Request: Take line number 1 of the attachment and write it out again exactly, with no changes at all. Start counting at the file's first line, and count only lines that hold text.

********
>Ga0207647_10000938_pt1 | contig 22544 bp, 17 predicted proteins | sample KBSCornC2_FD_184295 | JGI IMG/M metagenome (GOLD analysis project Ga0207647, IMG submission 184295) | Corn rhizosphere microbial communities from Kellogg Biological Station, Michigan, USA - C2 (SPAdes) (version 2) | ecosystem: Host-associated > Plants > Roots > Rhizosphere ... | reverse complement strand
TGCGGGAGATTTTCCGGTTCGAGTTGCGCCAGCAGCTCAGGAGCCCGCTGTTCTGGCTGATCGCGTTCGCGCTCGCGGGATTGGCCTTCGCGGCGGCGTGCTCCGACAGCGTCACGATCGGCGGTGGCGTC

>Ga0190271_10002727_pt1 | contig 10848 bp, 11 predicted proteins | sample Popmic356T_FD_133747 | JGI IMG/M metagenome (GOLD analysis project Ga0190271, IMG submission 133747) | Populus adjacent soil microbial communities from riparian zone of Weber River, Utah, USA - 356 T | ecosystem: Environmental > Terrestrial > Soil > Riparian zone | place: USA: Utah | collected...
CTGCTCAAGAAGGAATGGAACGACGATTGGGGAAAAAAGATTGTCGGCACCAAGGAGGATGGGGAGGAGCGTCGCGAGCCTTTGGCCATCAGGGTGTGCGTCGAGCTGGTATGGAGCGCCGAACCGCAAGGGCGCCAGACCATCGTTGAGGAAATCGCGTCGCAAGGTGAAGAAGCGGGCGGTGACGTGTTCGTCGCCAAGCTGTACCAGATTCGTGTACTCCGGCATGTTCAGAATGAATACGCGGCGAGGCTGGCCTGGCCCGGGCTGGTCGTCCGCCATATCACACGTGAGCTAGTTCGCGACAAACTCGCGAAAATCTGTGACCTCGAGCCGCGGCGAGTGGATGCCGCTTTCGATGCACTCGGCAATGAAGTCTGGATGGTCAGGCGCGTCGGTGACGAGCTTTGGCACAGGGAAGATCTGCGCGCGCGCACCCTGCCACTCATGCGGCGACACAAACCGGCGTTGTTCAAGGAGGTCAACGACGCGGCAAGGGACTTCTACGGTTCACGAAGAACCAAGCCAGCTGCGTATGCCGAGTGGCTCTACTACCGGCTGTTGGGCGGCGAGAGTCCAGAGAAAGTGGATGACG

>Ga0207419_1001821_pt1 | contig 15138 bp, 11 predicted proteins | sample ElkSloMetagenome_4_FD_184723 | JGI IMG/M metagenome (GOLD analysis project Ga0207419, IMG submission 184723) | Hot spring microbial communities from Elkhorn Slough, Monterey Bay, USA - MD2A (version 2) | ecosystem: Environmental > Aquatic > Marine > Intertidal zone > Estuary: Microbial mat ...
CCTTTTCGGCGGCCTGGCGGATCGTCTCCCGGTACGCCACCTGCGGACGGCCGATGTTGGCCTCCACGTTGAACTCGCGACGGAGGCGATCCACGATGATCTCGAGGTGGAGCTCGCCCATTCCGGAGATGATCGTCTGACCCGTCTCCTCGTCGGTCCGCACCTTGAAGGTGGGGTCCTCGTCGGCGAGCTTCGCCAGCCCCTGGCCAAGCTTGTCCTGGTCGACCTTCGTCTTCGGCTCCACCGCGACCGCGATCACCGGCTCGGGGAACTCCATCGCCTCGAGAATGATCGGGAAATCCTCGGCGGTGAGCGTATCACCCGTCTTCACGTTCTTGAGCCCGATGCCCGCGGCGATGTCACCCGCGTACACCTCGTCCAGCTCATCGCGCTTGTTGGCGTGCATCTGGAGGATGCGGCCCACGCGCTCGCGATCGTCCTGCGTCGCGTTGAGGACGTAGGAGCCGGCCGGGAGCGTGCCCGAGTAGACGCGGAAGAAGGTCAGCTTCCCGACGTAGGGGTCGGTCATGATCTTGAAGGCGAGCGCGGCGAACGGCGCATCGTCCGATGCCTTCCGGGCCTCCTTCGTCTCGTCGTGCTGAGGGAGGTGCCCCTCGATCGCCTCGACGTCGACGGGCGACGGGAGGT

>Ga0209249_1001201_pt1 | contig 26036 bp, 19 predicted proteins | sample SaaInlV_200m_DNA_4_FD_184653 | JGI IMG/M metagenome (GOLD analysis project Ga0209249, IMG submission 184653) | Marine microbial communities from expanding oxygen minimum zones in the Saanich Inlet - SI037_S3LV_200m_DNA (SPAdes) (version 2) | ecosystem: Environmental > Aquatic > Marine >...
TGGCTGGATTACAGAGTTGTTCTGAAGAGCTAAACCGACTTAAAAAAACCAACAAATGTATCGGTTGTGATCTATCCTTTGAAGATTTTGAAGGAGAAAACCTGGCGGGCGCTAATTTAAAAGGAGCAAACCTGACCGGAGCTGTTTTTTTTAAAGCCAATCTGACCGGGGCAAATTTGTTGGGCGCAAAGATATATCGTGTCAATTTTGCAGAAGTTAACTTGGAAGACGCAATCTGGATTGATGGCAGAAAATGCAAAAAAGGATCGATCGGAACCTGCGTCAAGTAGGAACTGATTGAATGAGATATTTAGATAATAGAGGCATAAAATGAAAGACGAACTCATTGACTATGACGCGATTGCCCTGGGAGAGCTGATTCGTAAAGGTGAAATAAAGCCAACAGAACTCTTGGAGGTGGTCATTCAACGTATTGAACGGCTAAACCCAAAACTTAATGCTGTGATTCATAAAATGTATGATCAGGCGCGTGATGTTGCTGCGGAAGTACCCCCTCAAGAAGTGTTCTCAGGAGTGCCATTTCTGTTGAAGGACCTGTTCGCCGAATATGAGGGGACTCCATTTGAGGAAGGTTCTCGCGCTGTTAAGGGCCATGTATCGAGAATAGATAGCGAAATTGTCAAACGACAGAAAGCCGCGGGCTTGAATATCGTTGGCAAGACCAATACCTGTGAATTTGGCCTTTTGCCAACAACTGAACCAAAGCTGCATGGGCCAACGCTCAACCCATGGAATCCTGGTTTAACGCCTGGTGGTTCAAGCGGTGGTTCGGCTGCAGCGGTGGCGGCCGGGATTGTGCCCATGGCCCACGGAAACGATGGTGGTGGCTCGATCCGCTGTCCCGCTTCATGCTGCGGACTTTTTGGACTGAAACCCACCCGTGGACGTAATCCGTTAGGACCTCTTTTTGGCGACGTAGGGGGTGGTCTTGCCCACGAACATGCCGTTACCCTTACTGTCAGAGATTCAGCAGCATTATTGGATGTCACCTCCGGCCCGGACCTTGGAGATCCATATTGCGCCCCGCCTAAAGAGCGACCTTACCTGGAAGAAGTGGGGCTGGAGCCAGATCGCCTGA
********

>Ga0207647_10000938_pt1 | contig 22544 bp, 17 predicted proteins | sample KBSCornC2_FD_184295 | JGI IMG/M metagenome (GOLD analysis project Ga0207647, IMG submission 184295) | Corn rhizosphere microbial communities from Kellogg Biological Station, Michigan, USA - C2 (SPAdes) (version 2) | ecosystem: Host-associated > Plants > Roots > Rhizosphere ... | reverse complement strand